Modeled after the Kievian Rus, the first Slavic kingdom of Norse origin, several principates had evolved eastern Europe being Novgorod the most important of them. After the invasion of the Mongols, the Muscovian principate was the first to break free from the Golden Horde and soon after begun a process of conquest, annexing Novgorod, Kiev, and many of the different Khanates.
Since then, Russia has been in constant struggle against the Khanates and successors in the south and east, and against Sweden and the Dual Commonwealth in the west, as well as the Ottoman Empire who mainly fought through allied or vassal Khanates. This constant struggle lead to the partition of Russia in late 18th century.
The Collapse of the Dual Commonwealth in 1916 lead to the re-establishment of Russia, comprising, however, a much smaller territory than the one they had in 1768: territories lost in late 18th Century to Sweden, Sibiria, Kazakhstan, Crimea and the Ottomans were lost for ever.
The New Russian Czardom attempted to gain some of the lost territories. In 1918, soon after the Frankfurt Treaty finally defined the final borders after the Great War of 1912, Russia invaded the newly created nation of Ruthenia. Annexation of Ruthenia was not an issue, however several territories were transferred from Ruthenia to Russia.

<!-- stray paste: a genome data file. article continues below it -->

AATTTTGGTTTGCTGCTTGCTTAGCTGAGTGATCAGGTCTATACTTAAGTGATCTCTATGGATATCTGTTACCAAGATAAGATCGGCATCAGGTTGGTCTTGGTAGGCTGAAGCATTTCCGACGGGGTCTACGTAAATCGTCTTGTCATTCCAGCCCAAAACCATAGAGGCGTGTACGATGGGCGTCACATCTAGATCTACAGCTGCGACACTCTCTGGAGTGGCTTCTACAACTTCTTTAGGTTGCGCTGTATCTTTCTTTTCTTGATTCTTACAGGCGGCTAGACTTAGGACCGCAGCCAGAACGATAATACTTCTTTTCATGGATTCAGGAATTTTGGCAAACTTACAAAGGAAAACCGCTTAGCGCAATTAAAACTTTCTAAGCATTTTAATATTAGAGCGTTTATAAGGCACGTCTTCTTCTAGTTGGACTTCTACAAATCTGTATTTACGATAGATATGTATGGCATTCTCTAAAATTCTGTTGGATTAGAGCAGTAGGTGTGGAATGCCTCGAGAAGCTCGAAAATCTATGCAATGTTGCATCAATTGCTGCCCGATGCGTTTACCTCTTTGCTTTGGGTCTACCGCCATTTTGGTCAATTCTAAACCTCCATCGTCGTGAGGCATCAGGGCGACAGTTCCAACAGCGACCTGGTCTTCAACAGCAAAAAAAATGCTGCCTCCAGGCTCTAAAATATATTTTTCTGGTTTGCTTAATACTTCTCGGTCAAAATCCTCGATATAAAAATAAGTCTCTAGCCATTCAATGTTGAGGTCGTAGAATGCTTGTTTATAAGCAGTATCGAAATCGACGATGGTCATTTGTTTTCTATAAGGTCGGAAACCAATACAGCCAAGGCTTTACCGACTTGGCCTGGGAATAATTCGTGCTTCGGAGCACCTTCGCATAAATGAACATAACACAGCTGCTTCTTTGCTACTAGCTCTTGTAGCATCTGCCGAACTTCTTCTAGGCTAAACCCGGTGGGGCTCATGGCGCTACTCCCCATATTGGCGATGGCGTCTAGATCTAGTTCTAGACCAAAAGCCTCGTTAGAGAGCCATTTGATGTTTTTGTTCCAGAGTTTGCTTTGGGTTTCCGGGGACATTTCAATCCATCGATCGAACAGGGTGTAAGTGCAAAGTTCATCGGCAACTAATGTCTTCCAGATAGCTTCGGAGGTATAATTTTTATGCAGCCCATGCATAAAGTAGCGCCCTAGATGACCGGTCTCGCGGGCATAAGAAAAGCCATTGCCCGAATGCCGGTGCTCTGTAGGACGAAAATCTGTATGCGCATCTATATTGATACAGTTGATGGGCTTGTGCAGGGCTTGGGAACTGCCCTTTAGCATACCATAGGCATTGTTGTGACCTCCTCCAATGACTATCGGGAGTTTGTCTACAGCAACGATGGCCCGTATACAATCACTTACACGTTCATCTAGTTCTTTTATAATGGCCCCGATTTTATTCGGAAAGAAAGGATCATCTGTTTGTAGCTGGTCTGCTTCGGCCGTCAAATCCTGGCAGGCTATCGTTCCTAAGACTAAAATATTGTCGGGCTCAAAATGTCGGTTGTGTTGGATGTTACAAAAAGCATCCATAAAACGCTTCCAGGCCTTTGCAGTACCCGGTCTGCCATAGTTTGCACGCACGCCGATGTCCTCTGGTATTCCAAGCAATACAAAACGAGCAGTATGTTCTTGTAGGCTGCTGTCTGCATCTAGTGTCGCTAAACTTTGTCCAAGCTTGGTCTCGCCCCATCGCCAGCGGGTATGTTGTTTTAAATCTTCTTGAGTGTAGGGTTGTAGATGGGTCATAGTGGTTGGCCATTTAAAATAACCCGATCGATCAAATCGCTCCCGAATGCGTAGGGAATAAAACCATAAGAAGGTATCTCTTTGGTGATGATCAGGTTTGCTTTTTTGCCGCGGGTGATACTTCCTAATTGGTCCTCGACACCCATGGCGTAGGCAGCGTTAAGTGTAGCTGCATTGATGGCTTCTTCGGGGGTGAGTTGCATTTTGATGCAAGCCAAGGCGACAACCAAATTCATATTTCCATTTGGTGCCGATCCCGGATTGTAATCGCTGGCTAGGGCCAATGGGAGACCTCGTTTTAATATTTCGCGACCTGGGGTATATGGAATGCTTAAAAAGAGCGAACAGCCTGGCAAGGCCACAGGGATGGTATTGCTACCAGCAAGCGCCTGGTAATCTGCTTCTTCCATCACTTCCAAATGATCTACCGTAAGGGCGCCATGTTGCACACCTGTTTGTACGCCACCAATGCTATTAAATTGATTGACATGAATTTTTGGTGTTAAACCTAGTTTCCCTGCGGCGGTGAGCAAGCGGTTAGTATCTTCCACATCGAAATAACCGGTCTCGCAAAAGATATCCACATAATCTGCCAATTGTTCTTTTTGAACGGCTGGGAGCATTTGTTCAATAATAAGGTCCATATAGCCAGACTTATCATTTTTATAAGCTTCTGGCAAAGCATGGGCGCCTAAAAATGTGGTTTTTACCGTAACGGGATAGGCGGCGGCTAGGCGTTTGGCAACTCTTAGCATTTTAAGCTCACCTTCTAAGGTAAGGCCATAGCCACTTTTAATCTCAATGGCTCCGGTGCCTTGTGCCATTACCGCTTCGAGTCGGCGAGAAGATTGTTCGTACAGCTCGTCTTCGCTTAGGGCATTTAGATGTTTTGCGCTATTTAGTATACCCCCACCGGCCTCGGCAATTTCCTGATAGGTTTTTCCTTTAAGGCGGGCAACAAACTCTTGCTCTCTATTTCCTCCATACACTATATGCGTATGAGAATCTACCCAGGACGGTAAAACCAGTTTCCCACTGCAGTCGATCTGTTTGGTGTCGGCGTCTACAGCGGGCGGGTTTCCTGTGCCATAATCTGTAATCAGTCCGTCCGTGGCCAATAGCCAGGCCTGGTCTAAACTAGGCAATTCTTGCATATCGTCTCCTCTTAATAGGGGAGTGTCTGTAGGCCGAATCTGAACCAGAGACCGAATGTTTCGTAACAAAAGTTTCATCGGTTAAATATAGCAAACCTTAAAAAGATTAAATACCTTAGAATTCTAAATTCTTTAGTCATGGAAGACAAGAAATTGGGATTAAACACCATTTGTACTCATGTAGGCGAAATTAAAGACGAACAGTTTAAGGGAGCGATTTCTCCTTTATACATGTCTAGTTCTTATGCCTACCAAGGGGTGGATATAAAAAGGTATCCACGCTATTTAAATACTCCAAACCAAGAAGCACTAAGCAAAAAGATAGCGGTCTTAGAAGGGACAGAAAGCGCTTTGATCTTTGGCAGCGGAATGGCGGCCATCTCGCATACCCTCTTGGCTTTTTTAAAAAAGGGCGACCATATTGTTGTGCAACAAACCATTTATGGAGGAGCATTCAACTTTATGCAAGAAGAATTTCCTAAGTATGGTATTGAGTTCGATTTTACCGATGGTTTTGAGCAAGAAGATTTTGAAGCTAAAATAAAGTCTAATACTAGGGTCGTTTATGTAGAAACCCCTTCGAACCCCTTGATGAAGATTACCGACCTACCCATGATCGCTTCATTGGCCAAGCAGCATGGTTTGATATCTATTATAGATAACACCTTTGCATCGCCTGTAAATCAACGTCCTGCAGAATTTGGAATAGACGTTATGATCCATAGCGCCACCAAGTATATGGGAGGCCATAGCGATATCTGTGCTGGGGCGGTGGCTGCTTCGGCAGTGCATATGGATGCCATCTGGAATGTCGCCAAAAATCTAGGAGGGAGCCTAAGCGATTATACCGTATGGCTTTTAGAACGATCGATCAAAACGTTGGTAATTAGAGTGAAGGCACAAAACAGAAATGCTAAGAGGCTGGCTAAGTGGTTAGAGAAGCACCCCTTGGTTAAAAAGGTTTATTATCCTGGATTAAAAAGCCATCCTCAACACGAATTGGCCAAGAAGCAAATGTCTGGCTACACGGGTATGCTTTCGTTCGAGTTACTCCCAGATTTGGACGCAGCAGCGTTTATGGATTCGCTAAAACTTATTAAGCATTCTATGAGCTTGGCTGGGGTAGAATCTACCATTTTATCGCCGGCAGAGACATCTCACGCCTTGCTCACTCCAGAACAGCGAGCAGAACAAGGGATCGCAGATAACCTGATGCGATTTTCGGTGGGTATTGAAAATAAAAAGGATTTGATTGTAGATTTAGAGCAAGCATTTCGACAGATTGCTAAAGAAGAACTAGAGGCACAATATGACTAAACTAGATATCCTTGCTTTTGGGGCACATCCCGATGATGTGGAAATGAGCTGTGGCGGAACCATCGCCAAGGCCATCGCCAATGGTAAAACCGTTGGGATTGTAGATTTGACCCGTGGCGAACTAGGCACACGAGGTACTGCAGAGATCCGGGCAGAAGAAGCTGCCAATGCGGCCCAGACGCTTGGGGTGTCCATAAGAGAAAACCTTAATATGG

The next target was Novgorod, who was invaded in 1919 triggering the response of the whole Swedish Commonwealth. Soon Russia was defeated, but the status of the defeat was not defined, as the Swedish Commonwealth was a defensive treaty which forbade them to overthrown the Russian government. Finally the Czar recognized the defeat and the Duma recognized the independence of Novgorod.
Just after this defeat, the Czar abdicated, and the Duma opted for establishing a Republic. Further Russian ambitions were truncated, however problems with ethnic minorities and border adjustment lead to yet two other wars against Ruthenia (1923, 1956) and Crimea (1943).